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Pat Your Head and Rub Your Belly: A Learning & Teaching Cycle

It’s been over two decades since I started college, but September is still a special month for me.  I want to run out and buy myself a new backpack, or at least sharpen a few pencils.  Aliana, my second-grade daughter, is pretty excited to go back to school too – I’ve been sublimating my back-to-school shopping impulses with her.  I love the energy that comes with September.  I love that Lansing gets crazy again because the students are back.

With all this academic excitement in the air, I thought I’d use this space to think and talk about the learning and teaching cycle, a process I think we could all harness to be happier and more powerful agents of change.

First, let me set the stage with some observations:

  • Life gets crazy after we leave school and enter the “grown up” world of work.
  • Very few work environments encourage us to stay fresh, to continue to seek and learn.
  • The lack of training and development in work environments is part of what makes us lose hope and enthusiasm – it’s the same old, same old.  This in turn leads us to hopscotch through new jobs when we can’t stand the boredom anymore.

It does not have to be this way.

My vision is this: that we are all both learning something to keep us humble and teaching something to help us feel masterful – at the same time.

It can be hard to think of yourself as a teacher.  What do you, one small peep, have to offer others?  Well, anything and everything that you have learned on the way to becoming who you are today.  Also, remember that your strongest gifts and talents come so naturally to you, you don’t even think of them as important.  But they are, and other peeps would greatly benefit from your teaching of them.  And the more you recognize what you have to offer, the more you will step out to meet the opportunities and challenges out there waiting for you.

It can also be hard to think of yourself as a learner.  Our society rewards mastery, bravado and big egos.  The more confident and together you seem, the more approval you get.  It takes guts, in my opinion, to stay humble and open to new learning.  We are not usually rewarded for showing the soft underbelly of our insecurities and self-doubts.  But it’s where it’s at, my dear peep, because when you come from a place of learning and curiosity then you’re not trying to control the outcome.  As my favorite Louise Hay affirmation has it: the point of power is always in the present moment.  And when you are learning, you are in the present.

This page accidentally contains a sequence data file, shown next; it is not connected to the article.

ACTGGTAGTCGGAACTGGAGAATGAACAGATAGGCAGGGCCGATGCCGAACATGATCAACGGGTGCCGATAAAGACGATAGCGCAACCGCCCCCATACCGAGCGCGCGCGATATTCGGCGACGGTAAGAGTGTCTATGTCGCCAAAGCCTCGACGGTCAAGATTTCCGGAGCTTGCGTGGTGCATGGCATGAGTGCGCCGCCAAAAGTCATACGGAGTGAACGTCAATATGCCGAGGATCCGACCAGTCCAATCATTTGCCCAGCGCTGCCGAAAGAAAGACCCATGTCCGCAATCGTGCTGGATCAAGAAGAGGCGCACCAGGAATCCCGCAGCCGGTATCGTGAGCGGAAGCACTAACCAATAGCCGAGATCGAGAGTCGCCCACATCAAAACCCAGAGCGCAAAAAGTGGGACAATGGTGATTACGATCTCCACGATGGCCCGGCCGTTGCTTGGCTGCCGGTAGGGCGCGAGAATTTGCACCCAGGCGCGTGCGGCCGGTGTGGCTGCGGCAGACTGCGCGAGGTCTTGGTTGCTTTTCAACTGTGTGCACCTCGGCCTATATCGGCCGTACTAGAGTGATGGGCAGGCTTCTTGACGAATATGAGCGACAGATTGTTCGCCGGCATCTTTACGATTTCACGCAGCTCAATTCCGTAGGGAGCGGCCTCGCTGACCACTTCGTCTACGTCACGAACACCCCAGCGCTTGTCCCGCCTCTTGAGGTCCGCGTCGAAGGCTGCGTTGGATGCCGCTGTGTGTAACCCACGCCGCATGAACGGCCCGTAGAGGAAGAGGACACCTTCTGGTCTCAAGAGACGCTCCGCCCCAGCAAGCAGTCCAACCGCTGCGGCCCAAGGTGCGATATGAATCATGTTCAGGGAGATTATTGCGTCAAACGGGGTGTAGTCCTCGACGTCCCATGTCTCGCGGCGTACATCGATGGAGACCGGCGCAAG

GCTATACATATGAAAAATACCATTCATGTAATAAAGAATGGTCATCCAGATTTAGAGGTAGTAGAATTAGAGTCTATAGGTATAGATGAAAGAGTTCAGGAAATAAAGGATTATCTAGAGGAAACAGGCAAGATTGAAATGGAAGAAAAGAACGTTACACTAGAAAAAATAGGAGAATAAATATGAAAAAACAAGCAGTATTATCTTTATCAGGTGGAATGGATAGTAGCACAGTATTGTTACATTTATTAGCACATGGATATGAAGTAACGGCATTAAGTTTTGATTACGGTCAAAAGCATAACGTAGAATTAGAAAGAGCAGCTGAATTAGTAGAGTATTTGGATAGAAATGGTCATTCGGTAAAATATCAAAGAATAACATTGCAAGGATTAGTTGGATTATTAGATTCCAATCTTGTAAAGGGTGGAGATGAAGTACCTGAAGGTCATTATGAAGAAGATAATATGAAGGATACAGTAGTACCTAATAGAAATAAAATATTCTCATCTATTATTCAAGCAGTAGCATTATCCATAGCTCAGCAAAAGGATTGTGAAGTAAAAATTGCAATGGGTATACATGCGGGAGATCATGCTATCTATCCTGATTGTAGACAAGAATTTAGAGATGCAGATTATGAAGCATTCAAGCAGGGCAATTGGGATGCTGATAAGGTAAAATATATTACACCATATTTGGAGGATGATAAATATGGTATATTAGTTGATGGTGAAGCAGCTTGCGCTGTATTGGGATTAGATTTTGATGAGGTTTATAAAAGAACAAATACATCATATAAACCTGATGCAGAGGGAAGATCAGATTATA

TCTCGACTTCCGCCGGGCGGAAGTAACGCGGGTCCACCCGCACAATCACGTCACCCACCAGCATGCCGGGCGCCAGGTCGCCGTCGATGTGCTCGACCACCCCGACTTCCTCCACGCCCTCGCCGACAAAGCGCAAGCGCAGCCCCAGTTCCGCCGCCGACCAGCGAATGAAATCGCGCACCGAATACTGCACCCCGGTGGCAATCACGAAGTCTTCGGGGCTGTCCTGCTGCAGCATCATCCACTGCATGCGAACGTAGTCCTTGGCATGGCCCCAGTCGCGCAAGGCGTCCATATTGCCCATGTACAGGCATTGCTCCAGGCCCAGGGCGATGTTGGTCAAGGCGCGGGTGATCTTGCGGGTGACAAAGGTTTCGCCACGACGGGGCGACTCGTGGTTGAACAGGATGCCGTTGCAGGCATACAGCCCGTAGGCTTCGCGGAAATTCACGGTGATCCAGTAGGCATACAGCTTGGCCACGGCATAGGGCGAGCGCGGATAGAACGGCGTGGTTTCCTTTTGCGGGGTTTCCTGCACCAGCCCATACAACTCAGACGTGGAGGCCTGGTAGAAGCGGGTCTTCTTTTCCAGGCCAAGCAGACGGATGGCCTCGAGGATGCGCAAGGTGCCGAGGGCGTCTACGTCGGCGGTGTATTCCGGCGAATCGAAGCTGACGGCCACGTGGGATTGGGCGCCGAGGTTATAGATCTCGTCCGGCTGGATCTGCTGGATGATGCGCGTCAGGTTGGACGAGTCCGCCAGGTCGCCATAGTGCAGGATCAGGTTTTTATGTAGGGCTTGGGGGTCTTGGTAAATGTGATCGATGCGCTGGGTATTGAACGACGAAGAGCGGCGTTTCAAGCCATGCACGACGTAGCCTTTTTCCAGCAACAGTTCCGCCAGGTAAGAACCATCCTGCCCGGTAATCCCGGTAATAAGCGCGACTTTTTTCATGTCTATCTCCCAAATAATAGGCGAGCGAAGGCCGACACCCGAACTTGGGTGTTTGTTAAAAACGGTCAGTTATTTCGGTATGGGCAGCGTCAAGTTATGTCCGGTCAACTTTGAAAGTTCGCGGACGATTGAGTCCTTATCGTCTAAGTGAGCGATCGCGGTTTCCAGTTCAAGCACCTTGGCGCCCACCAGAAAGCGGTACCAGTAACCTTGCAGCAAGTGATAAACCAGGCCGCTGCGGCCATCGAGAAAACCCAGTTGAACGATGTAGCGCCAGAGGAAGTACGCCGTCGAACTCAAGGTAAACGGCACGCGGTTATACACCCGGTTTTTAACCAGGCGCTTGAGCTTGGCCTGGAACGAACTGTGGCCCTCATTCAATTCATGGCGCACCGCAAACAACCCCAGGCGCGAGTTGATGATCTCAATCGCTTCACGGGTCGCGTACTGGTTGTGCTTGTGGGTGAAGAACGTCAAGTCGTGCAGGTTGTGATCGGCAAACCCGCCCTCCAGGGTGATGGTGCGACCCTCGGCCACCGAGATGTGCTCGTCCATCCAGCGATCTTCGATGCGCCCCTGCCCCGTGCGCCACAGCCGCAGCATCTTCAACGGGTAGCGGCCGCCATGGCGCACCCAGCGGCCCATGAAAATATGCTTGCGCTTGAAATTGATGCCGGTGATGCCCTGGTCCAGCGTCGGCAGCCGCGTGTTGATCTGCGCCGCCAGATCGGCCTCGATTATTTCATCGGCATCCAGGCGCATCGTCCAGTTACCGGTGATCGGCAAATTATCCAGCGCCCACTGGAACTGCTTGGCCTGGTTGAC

The trick here is to do both at once –kinda like patting your head and rubbing your belly at the same time.  But take it from me, my dear peep: I’ve been doing it for a while now, and it really works.  You feel useful and hopeful.  Powerful and infinitesimally small.

What do you think?  What are you currently learning and/or teaching?

12 Responses to Pat Your Head and Rub Your Belly: A Learning & Teaching Cycle

  1. Maira September 6, 2011 at 8:21 pm #

    Such an awesome post about the wide chasm between learning and teaching. Yet, often, the best teachers I have ever had, undertand that they are ALWAYS learning. This allows them and me to stay open and fresh.

    And amen to Ms. Hay’s affirmation! You have very simply but powerfully captured the true strength that lies in vulnerability.

    Right now, I teach about staying present and helping others to become more aware of the unconditional yes that every moment brings. And, I am learning about the power of playing, of following my wander and letting go of the need to control everything! Great great stuff.